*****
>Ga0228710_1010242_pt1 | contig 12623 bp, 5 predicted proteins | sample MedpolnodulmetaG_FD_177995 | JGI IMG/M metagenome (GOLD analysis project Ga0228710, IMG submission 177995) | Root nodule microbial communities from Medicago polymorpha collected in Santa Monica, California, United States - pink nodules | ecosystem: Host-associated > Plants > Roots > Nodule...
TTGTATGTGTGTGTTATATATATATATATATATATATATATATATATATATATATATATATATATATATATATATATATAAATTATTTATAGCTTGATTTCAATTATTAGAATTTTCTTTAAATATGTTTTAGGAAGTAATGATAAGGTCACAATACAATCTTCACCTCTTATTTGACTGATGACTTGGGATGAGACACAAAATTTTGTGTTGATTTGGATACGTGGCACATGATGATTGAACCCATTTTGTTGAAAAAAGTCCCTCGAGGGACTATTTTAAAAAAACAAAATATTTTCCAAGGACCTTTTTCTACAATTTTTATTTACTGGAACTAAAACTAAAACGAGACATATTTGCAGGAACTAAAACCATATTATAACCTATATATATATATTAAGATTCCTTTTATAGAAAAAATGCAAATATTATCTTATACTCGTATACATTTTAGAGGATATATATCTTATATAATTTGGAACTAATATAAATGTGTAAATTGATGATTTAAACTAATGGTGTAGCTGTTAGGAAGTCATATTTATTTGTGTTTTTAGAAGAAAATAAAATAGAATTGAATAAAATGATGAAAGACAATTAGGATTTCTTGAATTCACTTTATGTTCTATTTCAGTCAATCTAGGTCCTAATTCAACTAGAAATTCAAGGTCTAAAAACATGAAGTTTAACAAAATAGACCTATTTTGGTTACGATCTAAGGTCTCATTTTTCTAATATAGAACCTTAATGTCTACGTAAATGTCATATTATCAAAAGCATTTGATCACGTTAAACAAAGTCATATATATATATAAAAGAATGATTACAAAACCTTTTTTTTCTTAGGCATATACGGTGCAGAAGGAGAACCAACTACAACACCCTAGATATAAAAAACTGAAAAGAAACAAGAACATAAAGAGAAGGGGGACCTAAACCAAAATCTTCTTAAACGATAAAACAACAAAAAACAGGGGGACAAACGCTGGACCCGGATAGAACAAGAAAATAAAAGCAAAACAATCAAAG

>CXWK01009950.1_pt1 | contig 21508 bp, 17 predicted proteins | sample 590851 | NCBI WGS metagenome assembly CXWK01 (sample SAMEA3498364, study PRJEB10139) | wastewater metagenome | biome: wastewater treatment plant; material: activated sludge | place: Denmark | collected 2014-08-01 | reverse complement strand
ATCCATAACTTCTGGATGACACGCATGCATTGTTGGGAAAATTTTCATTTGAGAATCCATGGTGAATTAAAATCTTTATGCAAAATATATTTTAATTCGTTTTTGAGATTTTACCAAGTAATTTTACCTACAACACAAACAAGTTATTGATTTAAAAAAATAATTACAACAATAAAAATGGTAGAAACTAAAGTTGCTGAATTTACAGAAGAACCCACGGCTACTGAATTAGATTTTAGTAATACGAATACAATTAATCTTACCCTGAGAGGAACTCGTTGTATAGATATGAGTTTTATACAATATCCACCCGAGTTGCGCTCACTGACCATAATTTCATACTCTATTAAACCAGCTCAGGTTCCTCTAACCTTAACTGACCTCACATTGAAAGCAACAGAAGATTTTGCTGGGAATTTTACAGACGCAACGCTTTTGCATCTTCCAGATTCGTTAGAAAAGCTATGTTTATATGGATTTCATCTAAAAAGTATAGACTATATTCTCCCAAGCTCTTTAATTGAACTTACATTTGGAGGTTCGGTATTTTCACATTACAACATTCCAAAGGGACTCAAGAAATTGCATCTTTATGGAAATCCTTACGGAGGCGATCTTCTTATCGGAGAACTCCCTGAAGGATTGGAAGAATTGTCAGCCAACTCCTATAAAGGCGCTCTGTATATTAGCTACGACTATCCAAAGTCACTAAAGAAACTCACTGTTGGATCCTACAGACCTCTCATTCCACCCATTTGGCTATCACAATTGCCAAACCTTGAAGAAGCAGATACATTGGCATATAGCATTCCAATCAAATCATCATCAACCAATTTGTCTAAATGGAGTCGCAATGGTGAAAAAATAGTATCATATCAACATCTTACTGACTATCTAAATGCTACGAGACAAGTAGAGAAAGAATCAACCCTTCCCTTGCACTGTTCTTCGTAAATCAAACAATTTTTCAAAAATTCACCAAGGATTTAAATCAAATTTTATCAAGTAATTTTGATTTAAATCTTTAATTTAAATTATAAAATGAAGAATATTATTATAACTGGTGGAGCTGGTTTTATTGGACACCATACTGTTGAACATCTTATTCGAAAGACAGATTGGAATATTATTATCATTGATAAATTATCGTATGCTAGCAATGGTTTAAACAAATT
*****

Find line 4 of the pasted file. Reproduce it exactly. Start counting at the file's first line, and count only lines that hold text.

ATCCATAACTTCTGGATGACACGCATGCATTGTTGGGAAAATTTTCATTTGAGAATCCATGGTGAATTAAAATCTTTATGCAAAATATATTTTAATTCGTTTTTGAGATTTTACCAAGTAATTTTACCTACAACACAAACAAGTTATTGATTTAAAAAAATAATTACAACAATAAAAATGGTAGAAACTAAAGTTGCTGAATTTACAGAAGAACCCACGGCTACTGAATTAGATTTTAGTAATACGAATACAATTAATCTTACCCTGAGAGGAACTCGTTGTATAGATATGAGTTTTATACAATATCCACCCGAGTTGCGCTCACTGACCATAATTTCATACTCTATTAAACCAGCTCAGGTTCCTCTAACCTTAACTGACCTCACATTGAAAGCAACAGAAGATTTTGCTGGGAATTTTACAGACGCAACGCTTTTGCATCTTCCAGATTCGTTAGAAAAGCTATGTTTATATGGATTTCATCTAAAAAGTATAGACTATATTCTCCCAAGCTCTTTAATTGAACTTACATTTGGAGGTTCGGTATTTTCACATTACAACATTCCAAAGGGACTCAAGAAATTGCATCTTTATGGAAATCCTTACGGAGGCGATCTTCTTATCGGAGAACTCCCTGAAGGATTGGAAGAATTGTCAGCCAACTCCTATAAAGGCGCTCTGTATATTAGCTACGACTATCCAAAGTCACTAAAGAAACTCACTGTTGGATCCTACAGACCTCTCATTCCACCCATTTGGCTATCACAATTGCCAAACCTTGAAGAAGCAGATACATTGGCATATAGCATTCCAATCAAATCATCATCAACCAATTTGTCTAAATGGAGTCGCAATGGTGAAAAAATAGTATCATATCAACATCTTACTGACTATCTAAATGCTACGAGACAAGTAGAGAAAGAATCAACCCTTCCCTTGCACTGTTCTTCGTAAATCAAACAATTTTTCAAAAATTCACCAAGGATTTAAATCAAATTTTATCAAGTAATTTTGATTTAAATCTTTAATTTAAATTATAAAATGAAGAATATTATTATAACTGGTGGAGCTGGTTTTATTGGACACCATACTGTTGAACATCTTATTCGAAAGACAGATTGGAATATTATTATCATTGATAAATTATCGTATGCTAGCAATGGTTTAAACAAATT